On the 14th of February, Estate Agent Today commented on the evident slowing of the annual growth in average house prices across the country.
Official figures show that the annual increase in house prices averaged only 2.5% in the past 12 months – the period of lowest growth since 2013.
The national average, however, disguises some marked regional differences:
- in the North East of England, for example, prices fell by a full 1%;
- in London, there was also a fall in average prices – of 0.6% – where increased Stamp Duty for foreign buyers was probably as big a culprit as current uncertainties over Brexit;
- in the West Midlands, on the other hand, average prices rose by 5.2%; whilst
- the East Midlands and Yorkshire & Humberside both saw increases of 4.2%;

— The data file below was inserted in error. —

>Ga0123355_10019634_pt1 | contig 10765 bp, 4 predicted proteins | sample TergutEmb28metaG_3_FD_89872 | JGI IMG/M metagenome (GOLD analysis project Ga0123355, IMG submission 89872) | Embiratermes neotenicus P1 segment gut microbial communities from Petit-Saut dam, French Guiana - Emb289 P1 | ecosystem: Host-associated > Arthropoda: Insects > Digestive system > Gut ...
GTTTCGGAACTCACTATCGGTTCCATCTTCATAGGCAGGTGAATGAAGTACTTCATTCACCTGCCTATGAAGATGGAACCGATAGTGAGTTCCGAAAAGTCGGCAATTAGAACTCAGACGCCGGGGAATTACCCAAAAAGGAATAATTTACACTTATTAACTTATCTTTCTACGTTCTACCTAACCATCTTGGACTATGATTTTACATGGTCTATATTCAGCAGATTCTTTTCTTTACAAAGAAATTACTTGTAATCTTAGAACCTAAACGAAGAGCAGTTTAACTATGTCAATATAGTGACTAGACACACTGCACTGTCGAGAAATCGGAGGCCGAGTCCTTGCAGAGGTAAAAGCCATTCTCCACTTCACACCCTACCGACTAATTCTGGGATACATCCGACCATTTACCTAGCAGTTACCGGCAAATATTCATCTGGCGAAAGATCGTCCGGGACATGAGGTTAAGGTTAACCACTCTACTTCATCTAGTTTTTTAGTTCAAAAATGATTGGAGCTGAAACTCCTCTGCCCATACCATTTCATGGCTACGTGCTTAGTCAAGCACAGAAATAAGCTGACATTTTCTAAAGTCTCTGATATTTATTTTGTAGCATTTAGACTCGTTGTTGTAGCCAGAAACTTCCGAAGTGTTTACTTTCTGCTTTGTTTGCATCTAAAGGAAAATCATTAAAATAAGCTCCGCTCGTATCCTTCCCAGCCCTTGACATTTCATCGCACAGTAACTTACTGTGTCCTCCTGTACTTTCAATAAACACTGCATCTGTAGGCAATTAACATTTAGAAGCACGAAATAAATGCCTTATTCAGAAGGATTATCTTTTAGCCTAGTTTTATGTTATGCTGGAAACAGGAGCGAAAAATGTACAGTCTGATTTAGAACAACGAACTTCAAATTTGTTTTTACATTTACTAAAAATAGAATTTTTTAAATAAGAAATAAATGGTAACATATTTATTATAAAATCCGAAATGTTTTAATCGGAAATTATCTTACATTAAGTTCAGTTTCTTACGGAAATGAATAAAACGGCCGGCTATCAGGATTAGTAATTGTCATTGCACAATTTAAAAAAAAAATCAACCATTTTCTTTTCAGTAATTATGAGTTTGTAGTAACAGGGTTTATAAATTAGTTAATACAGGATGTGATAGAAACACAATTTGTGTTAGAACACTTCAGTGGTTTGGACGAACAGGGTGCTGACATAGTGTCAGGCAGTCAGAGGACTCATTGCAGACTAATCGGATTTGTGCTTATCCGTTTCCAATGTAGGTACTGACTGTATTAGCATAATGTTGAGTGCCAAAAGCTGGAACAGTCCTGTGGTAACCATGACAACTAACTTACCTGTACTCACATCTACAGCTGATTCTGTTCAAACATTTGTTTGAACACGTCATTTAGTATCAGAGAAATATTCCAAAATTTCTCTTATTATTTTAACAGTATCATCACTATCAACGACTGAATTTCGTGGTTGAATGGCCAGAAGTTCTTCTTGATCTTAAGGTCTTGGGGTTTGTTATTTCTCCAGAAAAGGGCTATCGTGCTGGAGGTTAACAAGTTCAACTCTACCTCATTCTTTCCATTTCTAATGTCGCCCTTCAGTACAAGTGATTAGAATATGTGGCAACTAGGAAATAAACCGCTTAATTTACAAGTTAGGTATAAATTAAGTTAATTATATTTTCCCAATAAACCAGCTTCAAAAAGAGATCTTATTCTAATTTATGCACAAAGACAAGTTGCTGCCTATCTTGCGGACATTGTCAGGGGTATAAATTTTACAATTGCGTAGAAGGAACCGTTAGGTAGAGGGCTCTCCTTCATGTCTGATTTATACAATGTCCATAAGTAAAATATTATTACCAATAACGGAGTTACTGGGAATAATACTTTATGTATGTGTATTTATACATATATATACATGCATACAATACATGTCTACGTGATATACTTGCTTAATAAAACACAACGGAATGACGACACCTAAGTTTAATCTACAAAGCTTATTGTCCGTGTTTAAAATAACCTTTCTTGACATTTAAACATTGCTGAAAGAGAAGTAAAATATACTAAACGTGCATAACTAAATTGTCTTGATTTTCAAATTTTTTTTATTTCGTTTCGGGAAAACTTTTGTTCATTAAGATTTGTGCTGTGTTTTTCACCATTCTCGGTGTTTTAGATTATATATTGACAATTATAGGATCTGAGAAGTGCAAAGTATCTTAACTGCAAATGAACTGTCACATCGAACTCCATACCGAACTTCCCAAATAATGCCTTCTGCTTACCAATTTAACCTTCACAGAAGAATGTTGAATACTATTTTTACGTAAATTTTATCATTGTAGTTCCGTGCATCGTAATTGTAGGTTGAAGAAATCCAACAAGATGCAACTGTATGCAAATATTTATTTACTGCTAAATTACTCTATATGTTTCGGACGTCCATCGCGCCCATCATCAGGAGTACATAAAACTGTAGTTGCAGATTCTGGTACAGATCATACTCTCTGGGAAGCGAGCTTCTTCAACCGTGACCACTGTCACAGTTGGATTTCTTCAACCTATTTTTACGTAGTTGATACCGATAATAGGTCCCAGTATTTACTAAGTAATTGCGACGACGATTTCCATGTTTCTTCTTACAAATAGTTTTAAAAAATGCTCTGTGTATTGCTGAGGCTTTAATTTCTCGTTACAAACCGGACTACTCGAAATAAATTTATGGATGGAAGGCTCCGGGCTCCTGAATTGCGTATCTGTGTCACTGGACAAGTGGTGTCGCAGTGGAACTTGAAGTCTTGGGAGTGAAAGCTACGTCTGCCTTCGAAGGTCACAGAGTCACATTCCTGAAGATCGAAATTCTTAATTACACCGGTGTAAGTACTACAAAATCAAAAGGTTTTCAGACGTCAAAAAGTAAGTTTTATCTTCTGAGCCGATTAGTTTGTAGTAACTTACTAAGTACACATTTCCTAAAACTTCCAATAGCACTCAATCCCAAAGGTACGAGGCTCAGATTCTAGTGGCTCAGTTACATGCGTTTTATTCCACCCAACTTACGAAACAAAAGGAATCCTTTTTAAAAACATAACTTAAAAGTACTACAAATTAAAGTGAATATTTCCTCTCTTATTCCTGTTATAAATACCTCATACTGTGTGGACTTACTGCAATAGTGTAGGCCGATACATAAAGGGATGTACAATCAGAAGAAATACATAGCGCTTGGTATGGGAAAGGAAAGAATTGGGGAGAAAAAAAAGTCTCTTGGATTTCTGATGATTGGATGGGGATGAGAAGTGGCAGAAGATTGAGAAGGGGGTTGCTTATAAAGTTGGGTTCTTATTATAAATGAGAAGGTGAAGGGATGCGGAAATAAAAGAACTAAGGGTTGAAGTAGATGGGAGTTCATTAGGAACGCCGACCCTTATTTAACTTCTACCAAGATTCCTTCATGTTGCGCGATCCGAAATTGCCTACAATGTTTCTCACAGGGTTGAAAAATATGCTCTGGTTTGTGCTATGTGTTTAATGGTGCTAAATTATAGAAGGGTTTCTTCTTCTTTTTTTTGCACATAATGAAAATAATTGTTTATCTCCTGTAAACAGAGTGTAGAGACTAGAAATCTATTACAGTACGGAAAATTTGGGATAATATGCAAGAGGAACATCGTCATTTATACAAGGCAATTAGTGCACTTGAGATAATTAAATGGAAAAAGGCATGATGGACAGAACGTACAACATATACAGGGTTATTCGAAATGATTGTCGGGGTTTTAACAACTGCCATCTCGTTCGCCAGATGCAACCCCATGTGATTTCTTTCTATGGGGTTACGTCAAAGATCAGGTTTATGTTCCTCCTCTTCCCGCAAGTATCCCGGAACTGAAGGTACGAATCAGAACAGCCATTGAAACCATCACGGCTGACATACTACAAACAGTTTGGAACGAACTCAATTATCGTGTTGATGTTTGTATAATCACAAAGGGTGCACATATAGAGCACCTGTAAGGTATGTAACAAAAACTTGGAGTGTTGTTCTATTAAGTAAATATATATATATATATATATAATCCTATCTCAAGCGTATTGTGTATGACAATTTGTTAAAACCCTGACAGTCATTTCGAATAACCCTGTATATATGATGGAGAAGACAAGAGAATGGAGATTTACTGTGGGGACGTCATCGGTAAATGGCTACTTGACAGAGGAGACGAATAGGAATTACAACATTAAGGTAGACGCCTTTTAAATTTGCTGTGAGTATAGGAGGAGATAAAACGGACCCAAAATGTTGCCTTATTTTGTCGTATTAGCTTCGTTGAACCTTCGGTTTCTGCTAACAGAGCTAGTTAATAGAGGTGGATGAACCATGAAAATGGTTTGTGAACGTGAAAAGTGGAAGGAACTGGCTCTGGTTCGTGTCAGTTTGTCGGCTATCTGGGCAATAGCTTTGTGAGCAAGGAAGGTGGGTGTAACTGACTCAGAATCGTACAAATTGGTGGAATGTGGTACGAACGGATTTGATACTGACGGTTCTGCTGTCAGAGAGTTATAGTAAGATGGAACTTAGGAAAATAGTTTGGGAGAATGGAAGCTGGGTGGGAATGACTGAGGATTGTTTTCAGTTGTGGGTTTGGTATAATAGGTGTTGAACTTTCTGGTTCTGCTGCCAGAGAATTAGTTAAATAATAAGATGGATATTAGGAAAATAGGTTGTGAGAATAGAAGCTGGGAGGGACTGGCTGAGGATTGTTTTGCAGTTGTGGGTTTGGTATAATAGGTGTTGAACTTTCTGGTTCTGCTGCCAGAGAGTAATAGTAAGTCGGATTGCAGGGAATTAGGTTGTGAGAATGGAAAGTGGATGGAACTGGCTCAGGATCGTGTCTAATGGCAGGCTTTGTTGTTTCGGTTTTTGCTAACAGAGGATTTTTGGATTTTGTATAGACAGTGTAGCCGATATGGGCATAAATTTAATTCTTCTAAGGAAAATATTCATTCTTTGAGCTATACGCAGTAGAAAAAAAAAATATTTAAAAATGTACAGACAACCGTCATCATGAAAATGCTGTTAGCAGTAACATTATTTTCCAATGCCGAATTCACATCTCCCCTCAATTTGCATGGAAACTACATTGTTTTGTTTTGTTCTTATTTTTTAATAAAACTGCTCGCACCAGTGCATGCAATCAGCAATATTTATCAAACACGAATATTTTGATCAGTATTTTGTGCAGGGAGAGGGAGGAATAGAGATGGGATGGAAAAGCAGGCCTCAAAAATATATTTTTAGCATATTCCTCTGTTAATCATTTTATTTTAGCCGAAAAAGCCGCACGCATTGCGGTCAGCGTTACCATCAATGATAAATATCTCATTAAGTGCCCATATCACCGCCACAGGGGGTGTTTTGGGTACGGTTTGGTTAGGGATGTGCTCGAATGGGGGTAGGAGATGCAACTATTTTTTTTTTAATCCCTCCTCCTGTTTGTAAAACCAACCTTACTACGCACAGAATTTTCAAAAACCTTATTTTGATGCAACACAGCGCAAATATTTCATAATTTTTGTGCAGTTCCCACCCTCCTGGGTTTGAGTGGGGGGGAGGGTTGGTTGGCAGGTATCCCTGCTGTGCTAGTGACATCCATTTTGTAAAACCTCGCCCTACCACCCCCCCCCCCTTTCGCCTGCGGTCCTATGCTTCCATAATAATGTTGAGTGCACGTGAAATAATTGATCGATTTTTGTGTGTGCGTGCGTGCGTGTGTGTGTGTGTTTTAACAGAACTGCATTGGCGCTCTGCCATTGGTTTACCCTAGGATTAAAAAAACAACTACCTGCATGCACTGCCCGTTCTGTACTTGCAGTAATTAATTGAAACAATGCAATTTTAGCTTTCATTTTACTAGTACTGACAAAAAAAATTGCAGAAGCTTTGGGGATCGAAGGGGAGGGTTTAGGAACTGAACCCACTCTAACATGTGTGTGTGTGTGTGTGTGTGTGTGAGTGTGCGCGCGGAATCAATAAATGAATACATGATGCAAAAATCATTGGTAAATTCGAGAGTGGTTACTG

- the strongest growth in average prices across the whole of the UK was in Northern Island – at 5.5%;
- followed closely by Wales at 5.2%; and
- in Scotland, average prices also rose, but by only 2.4% (close to the national average).
As background to these figures, commentators point to particular anxieties and uncertainties about Brexit, whilst also pointing to more positive fundamentals such as the overall shortage of property put up for sale and very low mortgage interest rates – both helping to maintain property prices.
In a market which has seen a decrease in the number of property purchase transactions, therefore, experts suggest that opportunities exist for the fewer buyers around, whilst sellers must expect to be more realistic in their expectations – and pay more careful attention to both price and the presentation of their properties.